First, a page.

“Let’s do it.” Barrett started running his wizard toward the sprawl of buildings at the center of the island, and Robin attached himself to Barrett’s path so he could follow without having to actually do anything. This freed him to share the latest version of his bug report with central command (Barrett’s term, not his) and open a fresh log.
“So,” Robin began, “I need you to explore the landscape inside the walls. Make sure everything’s where it should be. Comment on the décor if you must.” Barrett loved making interior design decisions. “I’m going to check the outside of the wall. Make sure someone can’t climb over it or under it or walk through it.” They had alpha testers for the grunt work, but Robin was proud of this island. He wanted to wander it himself first. “Then we can load up the story and see how it functions in the environment.”
For a while, they worked in companionable quiet, Barrett curating the soundtrack to their exploration, both of them adding lines to the error report—bugs for the programmers to fix, or suggestions for how a certain element might work or look better.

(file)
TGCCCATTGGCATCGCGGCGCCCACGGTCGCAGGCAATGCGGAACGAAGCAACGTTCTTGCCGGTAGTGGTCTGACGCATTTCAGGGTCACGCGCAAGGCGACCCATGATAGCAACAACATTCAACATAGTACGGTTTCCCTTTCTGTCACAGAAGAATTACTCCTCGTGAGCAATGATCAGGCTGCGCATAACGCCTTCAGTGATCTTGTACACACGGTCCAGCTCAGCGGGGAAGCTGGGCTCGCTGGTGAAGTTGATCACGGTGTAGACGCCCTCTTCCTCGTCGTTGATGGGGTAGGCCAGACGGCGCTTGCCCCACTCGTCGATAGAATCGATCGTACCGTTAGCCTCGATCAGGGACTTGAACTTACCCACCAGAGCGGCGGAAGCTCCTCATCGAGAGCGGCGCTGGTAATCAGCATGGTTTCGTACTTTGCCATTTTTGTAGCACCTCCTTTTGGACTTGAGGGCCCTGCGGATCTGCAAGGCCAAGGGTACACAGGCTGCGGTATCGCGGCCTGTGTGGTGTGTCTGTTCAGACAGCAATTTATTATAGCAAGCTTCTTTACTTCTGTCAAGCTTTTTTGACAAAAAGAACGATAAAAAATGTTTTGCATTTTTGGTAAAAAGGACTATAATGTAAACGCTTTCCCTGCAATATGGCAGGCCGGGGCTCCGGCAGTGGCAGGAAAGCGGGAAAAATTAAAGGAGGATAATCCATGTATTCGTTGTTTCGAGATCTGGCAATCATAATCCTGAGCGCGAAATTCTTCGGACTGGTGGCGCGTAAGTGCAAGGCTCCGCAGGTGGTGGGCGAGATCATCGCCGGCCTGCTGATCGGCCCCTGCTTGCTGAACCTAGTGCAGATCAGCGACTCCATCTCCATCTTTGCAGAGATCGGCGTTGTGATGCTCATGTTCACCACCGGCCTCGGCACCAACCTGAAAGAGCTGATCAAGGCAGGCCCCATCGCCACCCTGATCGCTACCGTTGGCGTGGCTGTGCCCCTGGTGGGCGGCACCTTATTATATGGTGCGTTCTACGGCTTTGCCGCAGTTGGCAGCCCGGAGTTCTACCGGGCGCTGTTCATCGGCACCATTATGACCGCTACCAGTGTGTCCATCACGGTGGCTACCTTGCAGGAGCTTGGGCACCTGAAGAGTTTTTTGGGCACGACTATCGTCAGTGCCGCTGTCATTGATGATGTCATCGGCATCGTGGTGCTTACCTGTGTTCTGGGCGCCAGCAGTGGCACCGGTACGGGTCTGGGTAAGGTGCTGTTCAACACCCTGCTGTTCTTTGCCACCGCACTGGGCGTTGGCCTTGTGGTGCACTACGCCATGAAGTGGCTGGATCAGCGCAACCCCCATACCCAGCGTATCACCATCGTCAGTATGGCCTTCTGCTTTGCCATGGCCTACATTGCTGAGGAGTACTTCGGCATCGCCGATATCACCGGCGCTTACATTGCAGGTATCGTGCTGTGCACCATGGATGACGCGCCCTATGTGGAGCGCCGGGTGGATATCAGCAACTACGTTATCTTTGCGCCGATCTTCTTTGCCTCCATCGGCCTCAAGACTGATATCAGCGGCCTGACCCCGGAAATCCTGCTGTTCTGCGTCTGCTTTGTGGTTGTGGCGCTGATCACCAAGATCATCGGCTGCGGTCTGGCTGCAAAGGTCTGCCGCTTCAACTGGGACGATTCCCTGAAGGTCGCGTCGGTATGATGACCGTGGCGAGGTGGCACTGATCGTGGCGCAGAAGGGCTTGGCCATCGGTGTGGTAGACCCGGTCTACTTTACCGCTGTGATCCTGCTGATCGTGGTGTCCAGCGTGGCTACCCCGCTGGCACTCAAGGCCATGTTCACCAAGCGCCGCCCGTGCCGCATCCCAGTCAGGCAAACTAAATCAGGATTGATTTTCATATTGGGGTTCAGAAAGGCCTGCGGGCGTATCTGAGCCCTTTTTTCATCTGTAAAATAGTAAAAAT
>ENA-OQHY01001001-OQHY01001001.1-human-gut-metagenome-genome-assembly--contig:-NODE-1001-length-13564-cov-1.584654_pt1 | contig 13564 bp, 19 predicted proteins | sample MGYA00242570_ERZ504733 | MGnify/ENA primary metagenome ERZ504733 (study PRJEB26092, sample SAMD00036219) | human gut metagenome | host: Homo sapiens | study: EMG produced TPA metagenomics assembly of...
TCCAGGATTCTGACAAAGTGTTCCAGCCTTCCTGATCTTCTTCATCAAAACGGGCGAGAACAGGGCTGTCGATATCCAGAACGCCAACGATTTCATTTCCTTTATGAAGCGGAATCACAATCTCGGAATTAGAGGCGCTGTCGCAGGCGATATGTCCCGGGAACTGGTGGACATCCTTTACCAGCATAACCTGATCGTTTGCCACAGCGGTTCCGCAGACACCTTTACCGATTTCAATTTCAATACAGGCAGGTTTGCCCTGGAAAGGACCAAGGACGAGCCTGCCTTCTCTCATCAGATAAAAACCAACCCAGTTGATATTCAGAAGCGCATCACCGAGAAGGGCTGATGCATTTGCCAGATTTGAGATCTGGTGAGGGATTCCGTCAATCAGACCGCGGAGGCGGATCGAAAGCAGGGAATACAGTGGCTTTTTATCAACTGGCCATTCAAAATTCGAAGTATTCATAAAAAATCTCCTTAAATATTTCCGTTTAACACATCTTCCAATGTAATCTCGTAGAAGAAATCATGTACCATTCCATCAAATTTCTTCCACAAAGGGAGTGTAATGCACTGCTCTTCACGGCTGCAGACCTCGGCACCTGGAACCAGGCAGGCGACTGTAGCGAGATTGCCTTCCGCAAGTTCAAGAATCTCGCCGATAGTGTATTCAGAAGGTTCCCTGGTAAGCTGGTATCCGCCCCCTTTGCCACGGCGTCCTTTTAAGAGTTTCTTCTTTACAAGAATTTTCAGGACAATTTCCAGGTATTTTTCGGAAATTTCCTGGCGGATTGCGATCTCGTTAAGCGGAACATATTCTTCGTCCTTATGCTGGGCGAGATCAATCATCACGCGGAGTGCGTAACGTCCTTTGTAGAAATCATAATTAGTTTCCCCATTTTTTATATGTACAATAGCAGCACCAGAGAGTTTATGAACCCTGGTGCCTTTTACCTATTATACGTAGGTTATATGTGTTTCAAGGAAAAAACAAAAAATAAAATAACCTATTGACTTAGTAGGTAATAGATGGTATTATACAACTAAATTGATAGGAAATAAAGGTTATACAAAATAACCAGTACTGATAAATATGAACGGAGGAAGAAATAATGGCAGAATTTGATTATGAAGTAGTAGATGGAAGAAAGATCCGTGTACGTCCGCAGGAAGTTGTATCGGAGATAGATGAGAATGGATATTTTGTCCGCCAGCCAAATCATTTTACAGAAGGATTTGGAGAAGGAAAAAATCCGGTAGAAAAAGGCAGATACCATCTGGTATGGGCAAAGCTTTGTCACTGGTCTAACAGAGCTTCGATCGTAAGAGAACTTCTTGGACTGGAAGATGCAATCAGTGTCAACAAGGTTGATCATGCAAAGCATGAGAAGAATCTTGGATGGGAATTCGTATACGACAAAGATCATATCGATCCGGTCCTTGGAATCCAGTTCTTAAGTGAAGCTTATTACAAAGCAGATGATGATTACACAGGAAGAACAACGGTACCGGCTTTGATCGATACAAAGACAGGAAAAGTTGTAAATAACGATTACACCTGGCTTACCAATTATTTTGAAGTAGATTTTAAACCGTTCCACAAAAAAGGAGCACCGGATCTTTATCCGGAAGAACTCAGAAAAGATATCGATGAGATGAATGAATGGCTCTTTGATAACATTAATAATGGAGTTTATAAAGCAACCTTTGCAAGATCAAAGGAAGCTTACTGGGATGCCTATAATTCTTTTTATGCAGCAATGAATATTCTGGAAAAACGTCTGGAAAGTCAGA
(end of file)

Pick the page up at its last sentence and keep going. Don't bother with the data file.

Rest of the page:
Robin had barely settled into the mental space of not being in touch with reality when Barrett asked, “How’re things with Dan the Man?”
“Dan has moved on.”
“Dude. Really? I thought you two were going somewhere.”
As did I… sort of.
If pressed, at length and in cruel and ingenious ways, Robin might admit that he and Dan probably wouldn’t have gone much of anywhere. He’d liked Dan. A lot. The end of their fledgling relationship had left a wound. Not because of the like part. The lot of like. It was the rejection part. And the loss of a tangible reason to do more than gaze out of his front window.
His sigh fuzzed through his headset, filling the channel with static.
“That was a heavy one,” Barrett said.